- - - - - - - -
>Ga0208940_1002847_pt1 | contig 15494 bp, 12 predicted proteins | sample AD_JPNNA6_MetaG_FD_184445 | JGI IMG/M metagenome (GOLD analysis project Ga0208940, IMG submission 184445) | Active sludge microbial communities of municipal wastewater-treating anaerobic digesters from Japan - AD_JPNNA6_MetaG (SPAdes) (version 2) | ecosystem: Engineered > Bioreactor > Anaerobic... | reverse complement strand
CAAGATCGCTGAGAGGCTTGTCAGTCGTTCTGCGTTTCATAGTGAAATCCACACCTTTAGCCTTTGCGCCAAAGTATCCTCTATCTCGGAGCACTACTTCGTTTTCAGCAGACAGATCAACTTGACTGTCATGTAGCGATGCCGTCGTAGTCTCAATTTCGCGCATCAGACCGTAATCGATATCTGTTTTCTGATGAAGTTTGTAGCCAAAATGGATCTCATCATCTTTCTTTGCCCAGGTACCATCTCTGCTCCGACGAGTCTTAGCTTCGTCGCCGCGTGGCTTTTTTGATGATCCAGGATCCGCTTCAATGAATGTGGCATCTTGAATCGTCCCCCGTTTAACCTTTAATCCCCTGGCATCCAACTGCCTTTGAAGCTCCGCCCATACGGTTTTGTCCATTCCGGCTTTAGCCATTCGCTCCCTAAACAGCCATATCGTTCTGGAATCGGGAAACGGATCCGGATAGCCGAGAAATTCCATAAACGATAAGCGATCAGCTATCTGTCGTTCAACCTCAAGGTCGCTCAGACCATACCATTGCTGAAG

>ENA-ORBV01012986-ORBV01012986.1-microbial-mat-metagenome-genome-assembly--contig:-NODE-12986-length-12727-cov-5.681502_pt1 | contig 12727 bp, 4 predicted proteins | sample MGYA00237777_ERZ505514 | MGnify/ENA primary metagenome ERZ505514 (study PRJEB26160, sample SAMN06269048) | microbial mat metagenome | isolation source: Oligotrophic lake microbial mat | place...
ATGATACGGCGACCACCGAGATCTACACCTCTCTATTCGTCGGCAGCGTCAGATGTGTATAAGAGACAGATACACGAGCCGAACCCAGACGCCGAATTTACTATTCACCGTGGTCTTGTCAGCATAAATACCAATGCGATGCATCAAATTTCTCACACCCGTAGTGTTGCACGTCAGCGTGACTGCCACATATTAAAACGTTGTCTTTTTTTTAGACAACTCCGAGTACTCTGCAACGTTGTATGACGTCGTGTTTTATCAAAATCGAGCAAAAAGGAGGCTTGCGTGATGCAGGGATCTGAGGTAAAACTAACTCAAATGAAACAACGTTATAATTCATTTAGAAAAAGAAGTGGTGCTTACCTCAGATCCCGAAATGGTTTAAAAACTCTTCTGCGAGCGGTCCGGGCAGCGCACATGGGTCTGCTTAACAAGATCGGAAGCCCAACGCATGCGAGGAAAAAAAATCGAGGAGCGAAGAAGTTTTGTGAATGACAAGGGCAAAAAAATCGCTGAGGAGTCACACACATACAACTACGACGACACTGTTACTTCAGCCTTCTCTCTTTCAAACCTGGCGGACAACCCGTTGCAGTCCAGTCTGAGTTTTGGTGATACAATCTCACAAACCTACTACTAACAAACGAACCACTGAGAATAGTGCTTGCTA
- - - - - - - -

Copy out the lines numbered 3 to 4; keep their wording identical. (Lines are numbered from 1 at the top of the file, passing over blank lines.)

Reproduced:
>ENA-ORBV01012986-ORBV01012986.1-microbial-mat-metagenome-genome-assembly--contig:-NODE-12986-length-12727-cov-5.681502_pt1 | contig 12727 bp, 4 predicted proteins | sample MGYA00237777_ERZ505514 | MGnify/ENA primary metagenome ERZ505514 (study PRJEB26160, sample SAMN06269048) | microbial mat metagenome | isolation source: Oligotrophic lake microbial mat | place...
ATGATACGGCGACCACCGAGATCTACACCTCTCTATTCGTCGGCAGCGTCAGATGTGTATAAGAGACAGATACACGAGCCGAACCCAGACGCCGAATTTACTATTCACCGTGGTCTTGTCAGCATAAATACCAATGCGATGCATCAAATTTCTCACACCCGTAGTGTTGCACGTCAGCGTGACTGCCACATATTAAAACGTTGTCTTTTTTTTAGACAACTCCGAGTACTCTGCAACGTTGTATGACGTCGTGTTTTATCAAAATCGAGCAAAAAGGAGGCTTGCGTGATGCAGGGATCTGAGGTAAAACTAACTCAAATGAAACAACGTTATAATTCATTTAGAAAAAGAAGTGGTGCTTACCTCAGATCCCGAAATGGTTTAAAAACTCTTCTGCGAGCGGTCCGGGCAGCGCACATGGGTCTGCTTAACAAGATCGGAAGCCCAACGCATGCGAGGAAAAAAAATCGAGGAGCGAAGAAGTTTTGTGAATGACAAGGGCAAAAAAATCGCTGAGGAGTCACACACATACAACTACGACGACACTGTTACTTCAGCCTTCTCTCTTTCAAACCTGGCGGACAACCCGTTGCAGTCCAGTCTGAGTTTTGGTGATACAATCTCACAAACCTACTACTAACAAACGAACCACTGAGAATAGTGCTTGCTA